As shown in FIG. 5, the bone graft material, generally designated as 50, is packed within the tube 10 by the bone graft packer 26 such that the bone graft material 50 surrounds the rod portion 21 of plunger 20. Here, the bone graft material 50 is preferably packed as tightly as possible within the tube 10. The initial packing step may include inverting the tube/plunger assembly and pushing it into a container of bone graft to begin filling the tube with bone graft.
While FIG. 5 illustrates the packing of the bone graft within the tube 10 while the plunger 20 is within the tube 10, the tube 10 could be partially or fully packed prior to insertion of the plunger 20. Once the plunger 20 is inserted into the tube 10, further compaction of the bone graft material 50 could be accomplished through the use of the bone graft packer 26.
FIGS. 6A-6F illustrate the delivery of the bone graft material 50 to the femoral medullary canal in accordance with an embodiment of the present invention. However, prior to the steps shown in FIG. 6A, the tube/plunger assembly must be prepared (e.g., as described above with respect to FIG. 5), and the medullary canal of the distal femur must be prepared. A particular advantage of the preferred embodiment of the present invention resides in the fact that the tube/plunger assembly can be packed and prepared for use prior to even exposing the patient's bone.
The preparation of the distal femoral medullary canal may include the revision or removal of a previously implanted hip implant, distal plug (if any) and any associated cements or other materials. An appropriately sized reamer, selected preoperatively and/or intraoperatively, may be used (if necessary) to clean the medullary canal to a size corresponding to the selected hollow intramedullary tube 10. The material cleaned out may include cement, marrow and/or bone, depending upon surgeon preference, the application, etc. A distal plug 40 may then be inserted into the medullary canal at a location which is selected preoperatively and/or intraoperatively. The next preferable step in the bone graft delivery technique in accordance with the present invention is to pack an appropriate amount, e.g., 1-2 inches, of bone graft material 50 against the distal plug 40 (which can be of any suitable material or structure). This can be accomplished with any suitable instrument which fits into the medullary canal. The medullary canal is now prepared for receiving the tube/plunger assembly.
As shown in FIG. 6A, the tube/plunger assembly is inserted into the prepared femoral medullary canal against the distal plug 40 and/or any bone graft material which was previously packed against the distal plug 40. It is noted that the plunger 20 illustrated in FIG. 6A has a rod portion 21 which is conical in shape as opposed to cylindrical with a distal taper (as in FIGS. 2 & 3). Also, the plunger 20 in FIG. 6A includes a cap or thin flange 22 at its proximal end to facilitate the positioning, in this case centering, of the plunger 20 within the tube 10.
FIG. 6B illustrates the delivery of the bone graft material 50 to the medullary canal by reason of the withdrawal of the tube 10 from the medullary canal, simultaneously with the application of pressure, from the proximal towards the distal end, of the plunger 20. The plunger 20 may be held in one place (by such pressure) while the tube 10 is being withdrawn from the medullary canal, or further pressure can be applied to push the plunger 20 into the medullary canal at the same time the tube 10 is being withdrawn. Pressure can be applied against the plunger 20 by the rod 39 of the extractor 36 (shown in FIG. 7B and described below), or with a rod driver (not shown), which may be held against the plunger 20 by the surgeon while withdrawing the tube 10. In some cases, there may be some incidental proximal movement of the plunger, but this is not preferable (even though the application of further pressure to the plunger will move the plunger into the desired position).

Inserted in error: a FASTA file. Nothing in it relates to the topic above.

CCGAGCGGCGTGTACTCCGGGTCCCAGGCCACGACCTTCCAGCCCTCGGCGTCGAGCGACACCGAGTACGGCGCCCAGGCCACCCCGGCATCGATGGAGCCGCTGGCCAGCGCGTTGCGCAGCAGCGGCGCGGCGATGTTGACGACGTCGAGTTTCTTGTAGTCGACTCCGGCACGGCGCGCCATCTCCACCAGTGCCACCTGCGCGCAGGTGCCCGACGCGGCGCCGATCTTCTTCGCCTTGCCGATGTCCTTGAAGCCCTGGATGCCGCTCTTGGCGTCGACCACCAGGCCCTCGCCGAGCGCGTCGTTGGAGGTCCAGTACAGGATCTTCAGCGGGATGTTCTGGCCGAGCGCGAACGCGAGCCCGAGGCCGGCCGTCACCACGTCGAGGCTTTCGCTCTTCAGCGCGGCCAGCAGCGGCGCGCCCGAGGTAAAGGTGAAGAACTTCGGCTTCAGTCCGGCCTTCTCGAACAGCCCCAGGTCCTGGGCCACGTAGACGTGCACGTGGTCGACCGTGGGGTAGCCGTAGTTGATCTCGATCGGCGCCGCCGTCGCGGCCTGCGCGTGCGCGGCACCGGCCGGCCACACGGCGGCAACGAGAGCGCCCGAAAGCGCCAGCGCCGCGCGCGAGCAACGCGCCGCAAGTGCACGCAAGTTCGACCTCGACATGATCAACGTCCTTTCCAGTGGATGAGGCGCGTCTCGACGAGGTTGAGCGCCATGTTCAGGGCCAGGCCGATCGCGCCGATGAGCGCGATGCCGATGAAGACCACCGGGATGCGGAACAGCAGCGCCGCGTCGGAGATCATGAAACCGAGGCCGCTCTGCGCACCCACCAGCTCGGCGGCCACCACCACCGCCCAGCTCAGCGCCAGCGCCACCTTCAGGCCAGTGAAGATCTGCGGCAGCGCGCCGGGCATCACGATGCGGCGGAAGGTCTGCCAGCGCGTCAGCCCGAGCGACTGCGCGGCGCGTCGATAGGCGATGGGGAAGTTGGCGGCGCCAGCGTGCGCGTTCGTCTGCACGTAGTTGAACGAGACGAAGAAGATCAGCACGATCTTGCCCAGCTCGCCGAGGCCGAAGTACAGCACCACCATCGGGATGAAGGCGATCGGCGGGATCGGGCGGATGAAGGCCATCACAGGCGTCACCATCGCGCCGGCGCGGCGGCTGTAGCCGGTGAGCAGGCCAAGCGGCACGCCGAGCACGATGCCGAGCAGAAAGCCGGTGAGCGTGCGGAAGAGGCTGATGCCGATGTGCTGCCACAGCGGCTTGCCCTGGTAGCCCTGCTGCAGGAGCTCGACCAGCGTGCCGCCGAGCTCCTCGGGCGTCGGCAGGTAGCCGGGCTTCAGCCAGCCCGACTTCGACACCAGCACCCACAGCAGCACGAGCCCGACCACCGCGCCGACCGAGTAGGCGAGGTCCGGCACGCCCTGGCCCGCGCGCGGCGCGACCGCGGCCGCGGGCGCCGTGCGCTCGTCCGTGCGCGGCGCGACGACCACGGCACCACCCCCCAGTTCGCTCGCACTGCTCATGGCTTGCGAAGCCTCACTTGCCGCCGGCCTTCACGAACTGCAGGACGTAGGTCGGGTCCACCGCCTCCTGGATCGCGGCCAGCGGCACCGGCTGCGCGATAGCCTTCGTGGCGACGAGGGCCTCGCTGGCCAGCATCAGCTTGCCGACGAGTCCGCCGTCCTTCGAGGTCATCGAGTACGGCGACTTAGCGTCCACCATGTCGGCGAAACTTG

During withdrawal of the tube 10, the centralizing collar 24 (shown in FIG. 2) prevents at least any appreciable amount of bone graft 50 from moving out of the canal with the tube 10, and forces the bone graft 50 distally so that it is transferred into the canal. As the tube 10 is withdrawn from the medullary canal, the space occupied by its thin walls 10A is filled with the bone graft material 50. Preferably, it is then packed more tightly by the plunger 20.
Following the withdrawal of the tube 10, the plunger 20 is preferably forced further into the medullary canal to further compact the bone graft material 50. This can be accomplished in any suitable manner, including the impaction of the top of the plunger 20. FIG. 6C shows the further compaction of the bone graft material. Once the desired degree of bone graft compaction has been attained, the plunger 20 is removed from the medullary canal. The length of the plunger 20 between the centralizing collar 24 and cap 22, and the cap 22 itself, facilitate the removal of the plunger 20. This leaves a plunger cavity 28 within the packed bone graft material, as shown in FIG. 6D.
The medullary canal is now prepared for trial packing and reduction. Preferably, the packing is accomplished through the sequential use of a set of trial implants, ranging from small to larger. As is well known in the field, trial implants often have a shape which is the same or similar to the final implant. FIG. 6E shows a trial hip implant 30, which represents any trial of a set of differently sized trial hip implants. While the bone graft 50 has been well compacted through the use of the plunger 20, trial implant 30 and subsequent trial implants are used within the plunger cavity 28 to shape the bone graft 50 and thus form a cavity which matches the final implant, as shown in FIG. 6E. The sequential use of successively larger trial implants facilitates the efficient shaping of the bone graft 50. The last trial implant used may match the size, as well as the shape, of the final implant, or if the final implant is to be cemented, the last trial implant used may be of a size larger than the size of the final implant. This will leave sufficient room for a cement mantle 32 within the cavity formed in the bone graft 50. During the use of the trial implants 30 to shape the plunger cavity 28, it is preferable to finger-pack or otherwise pack bone graft 50 in the proximal area of the femoral medullary canal so that the shape of the proximal portion of the trial implant 30, and thus the final implant 35, is adequately formed in the canal.